Nuclear Issues

3985 Items

Iran's President-elect Masoud Pezeshkian greets his supporters

AP /Vahid Salemi

Analysis & Opinions - Foreign Affairs

Why Iran's New President Won't Change His Country

| July 16, 2024

Mohammad Tabaar's analysis posits that yet even if Khamenei gives Pezeshkian a relatively long leash, his government is unlikely to negotiate another ambitious nuclear agreement. It will, instead, look to ink a deal that could freeze or incrementally scale back Iran's nuclear advances, including by reducing the quality and quantity of the uranium Iran enriches, in exchange for sanctions relief. Such a transactional deal would have multiple advantages for Pezeshkian. Given Khamenei's support, Iran's conservatives would be less likely to sabotage that deal than they were the 2015 agreement. And it would be easy for Tehran to ramp up its program if the United States withdraws again, as occurred under President Donald Trump in 2018.

Air Force Secretary Frank Kendall sits in the front cockpit of an X-62A VISTA aircraft

AP/Damian Dovarganes

Journal Article - Australian Journal of International Affairs

AI and the Decision to Go to War: Future Risks and Opportunities

| June 07, 2024

This short article introduces our Special Issue on 'Anticipating the Future of War: AI, Automated Systems, and Resort-to-Force Decision Making'. The authors begin by stepping back and briefly commenting on the current military AI landscape. They then turn to the hitherto largely neglected prospect of AI-driven systems influencing state-level decision making on the resort to force.

In this photo released by Russian Defense Ministry Press Service on Tuesday, May 21, 2024, Russian troops load an Iskander missile as part of drills to train the military for using tactical nuclear weapons at an undisclosed location in Russia

Russian Defense Ministry Press Service via AP

Journal Article - International Security

When Actions Speak Louder Than Words: Adversary Perceptions of Nuclear No-First-Use Pledges

| Spring 2024

Would the world be safer if the United States pledged to never use nuclear weapons first? Supporters say a credible pledge would strengthen crisis stability, decrease hostility, and bolster nonproliferation and arms control. But reactions to no-first-use pledges by the Soviet Union, China, and India suggest that adversaries perceive pledges as credible only when the political relationship between a state and its adversary is already relatively benign, or when the state’s military has no ability to engage in nuclear first use against the adversary.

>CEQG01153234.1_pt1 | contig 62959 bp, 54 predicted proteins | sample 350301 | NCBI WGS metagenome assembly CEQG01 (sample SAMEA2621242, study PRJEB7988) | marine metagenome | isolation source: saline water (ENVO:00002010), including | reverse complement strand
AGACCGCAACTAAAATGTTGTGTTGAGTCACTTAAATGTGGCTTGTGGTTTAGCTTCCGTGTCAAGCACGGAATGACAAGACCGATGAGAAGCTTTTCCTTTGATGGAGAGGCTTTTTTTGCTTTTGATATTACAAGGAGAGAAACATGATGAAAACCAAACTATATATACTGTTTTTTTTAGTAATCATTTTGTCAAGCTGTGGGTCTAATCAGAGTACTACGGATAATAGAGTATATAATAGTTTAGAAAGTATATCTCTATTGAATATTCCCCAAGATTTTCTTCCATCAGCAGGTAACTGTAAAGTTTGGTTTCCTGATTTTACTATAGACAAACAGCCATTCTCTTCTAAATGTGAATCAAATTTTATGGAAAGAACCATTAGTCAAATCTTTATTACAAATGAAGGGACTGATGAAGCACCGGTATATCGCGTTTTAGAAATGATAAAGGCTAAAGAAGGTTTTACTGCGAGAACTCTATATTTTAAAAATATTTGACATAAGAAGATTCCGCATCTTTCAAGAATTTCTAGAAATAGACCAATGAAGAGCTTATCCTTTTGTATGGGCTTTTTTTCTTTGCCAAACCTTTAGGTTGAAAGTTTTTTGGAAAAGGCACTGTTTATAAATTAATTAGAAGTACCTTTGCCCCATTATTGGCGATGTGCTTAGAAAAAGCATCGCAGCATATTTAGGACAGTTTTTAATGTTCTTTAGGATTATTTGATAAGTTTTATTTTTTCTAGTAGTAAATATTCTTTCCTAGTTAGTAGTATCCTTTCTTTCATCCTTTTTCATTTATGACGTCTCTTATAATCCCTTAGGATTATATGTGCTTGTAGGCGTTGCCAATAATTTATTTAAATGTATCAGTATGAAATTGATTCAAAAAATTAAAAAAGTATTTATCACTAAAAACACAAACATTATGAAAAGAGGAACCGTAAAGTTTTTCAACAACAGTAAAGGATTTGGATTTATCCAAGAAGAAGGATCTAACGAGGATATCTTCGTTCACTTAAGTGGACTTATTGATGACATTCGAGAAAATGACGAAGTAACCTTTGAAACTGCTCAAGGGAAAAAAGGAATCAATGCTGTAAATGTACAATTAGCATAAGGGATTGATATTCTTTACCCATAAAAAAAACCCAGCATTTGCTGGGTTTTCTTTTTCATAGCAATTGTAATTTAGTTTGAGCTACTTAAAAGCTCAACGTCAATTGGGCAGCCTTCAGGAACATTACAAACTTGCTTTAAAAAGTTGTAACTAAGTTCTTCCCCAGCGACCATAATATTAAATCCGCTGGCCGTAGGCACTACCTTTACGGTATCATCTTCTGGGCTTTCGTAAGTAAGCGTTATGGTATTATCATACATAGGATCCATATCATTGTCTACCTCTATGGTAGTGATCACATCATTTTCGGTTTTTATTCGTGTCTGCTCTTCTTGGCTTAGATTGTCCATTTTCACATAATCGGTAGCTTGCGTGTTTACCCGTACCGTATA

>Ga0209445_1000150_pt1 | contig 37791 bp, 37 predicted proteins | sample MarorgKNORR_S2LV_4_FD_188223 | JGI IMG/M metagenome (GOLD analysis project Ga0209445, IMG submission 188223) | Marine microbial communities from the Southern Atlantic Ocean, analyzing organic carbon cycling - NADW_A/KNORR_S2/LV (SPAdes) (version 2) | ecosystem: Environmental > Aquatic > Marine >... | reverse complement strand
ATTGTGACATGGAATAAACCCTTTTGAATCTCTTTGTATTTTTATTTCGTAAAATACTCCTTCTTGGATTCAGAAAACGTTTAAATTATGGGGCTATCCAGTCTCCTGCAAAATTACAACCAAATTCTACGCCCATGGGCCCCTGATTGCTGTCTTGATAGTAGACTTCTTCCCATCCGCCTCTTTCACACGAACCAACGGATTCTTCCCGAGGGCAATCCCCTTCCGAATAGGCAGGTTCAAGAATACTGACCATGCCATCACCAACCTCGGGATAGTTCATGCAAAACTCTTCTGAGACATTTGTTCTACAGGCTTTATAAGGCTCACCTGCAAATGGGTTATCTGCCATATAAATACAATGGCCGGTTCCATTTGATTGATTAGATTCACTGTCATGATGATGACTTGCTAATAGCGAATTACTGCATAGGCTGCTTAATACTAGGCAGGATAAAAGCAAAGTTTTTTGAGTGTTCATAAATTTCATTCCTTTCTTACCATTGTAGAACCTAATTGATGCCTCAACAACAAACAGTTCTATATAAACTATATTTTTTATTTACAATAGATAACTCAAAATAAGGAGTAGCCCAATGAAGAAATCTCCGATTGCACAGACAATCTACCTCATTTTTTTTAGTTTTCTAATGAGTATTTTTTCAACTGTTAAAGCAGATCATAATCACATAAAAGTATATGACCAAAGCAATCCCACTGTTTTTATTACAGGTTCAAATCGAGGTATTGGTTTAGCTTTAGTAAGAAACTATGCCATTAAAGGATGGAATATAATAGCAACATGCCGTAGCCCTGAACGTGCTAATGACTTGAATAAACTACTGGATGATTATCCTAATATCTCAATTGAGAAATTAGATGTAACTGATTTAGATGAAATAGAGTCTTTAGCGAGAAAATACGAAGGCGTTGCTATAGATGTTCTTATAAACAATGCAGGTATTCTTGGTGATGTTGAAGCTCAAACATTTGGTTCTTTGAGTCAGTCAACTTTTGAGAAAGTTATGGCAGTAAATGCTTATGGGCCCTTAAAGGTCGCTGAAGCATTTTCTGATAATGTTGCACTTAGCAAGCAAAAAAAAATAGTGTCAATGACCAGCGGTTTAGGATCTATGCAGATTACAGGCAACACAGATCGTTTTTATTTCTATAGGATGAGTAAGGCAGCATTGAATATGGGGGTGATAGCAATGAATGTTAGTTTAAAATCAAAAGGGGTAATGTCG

In this 1945 file photo, an area around the Sangyo-Shorei-Kan (Trade Promotion Hall) in Hiroshima is laid waste after an atomic bomb exploded within 100 meters of here.

AP Photo, File

Journal Article - International Security

When Foreign Countries Push the Button

| Spring 2024

Is there a norm against using nuclear weapons? Many policymakers believe that allied countries would severely condemn a state’s nuclear use. But survey research in the United States and India finds high absolute support for nuclear use, and that the public supports nuclear attacks by allies and strategic partners as much as those by the public’s own government. 

People hold up posters of Iranian President Ebrahim Raisi

AP/Vahid Salemi, File

Analysis & Opinions - Foreign Affairs

The Death of an Iranian Hard-Liner

| May 24, 2024

Mohammad Tabaar writes that former Iranian President Raisi will be remembered for putting the country on the right path after a series of presidents who challenged the supreme leader's vision. He will be memorialized for positioning Iran as a nuclear threshold state and establishing it as a rising power—and for doing so not despite external pressure, but because of it.

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Blog Post

Russian Wargame Practicing Tactical Nukes Use Is Warning to West

| May 22, 2024

The Russian defense ministry has just launched a multi-phase exercise near Ukraine meant to prepare its forces for using non-strategic nuclear weapons (NSNWs). In addition to the obvious purpose of preparing Russian troops to use tactical nuclear weapons in battle, the multi-stage exercise is also meant to signal to the West that it should refrain from escalating assistance to Ukraine, as well as to warn the U.S. and its allies that Russia may liberalize its conditions for using nuclear weapons. Finally, the exercise may be evidence that Russian President Vladimir Putin intends to retain Valery Gerasimov as head of the General Staff, at least for now.

A portrait of Iranian President Ebrahim Raisi is placed at a makeshift memorial

AP/Alexander Zemlianichenko

Analysis & Opinions - Emissary

The Iran-Russia Friendship Won't Wither Under Raisi's Successor

| May 21, 2024

Nicole Grajewski describes former Iranian President Raisi’s hardline stance and his willingness to deepen ties with Russia as assets. Collaboration with a like-minded authoritarian with a bent for confronting the West proved particularly valuable after Russia invaded Ukraine.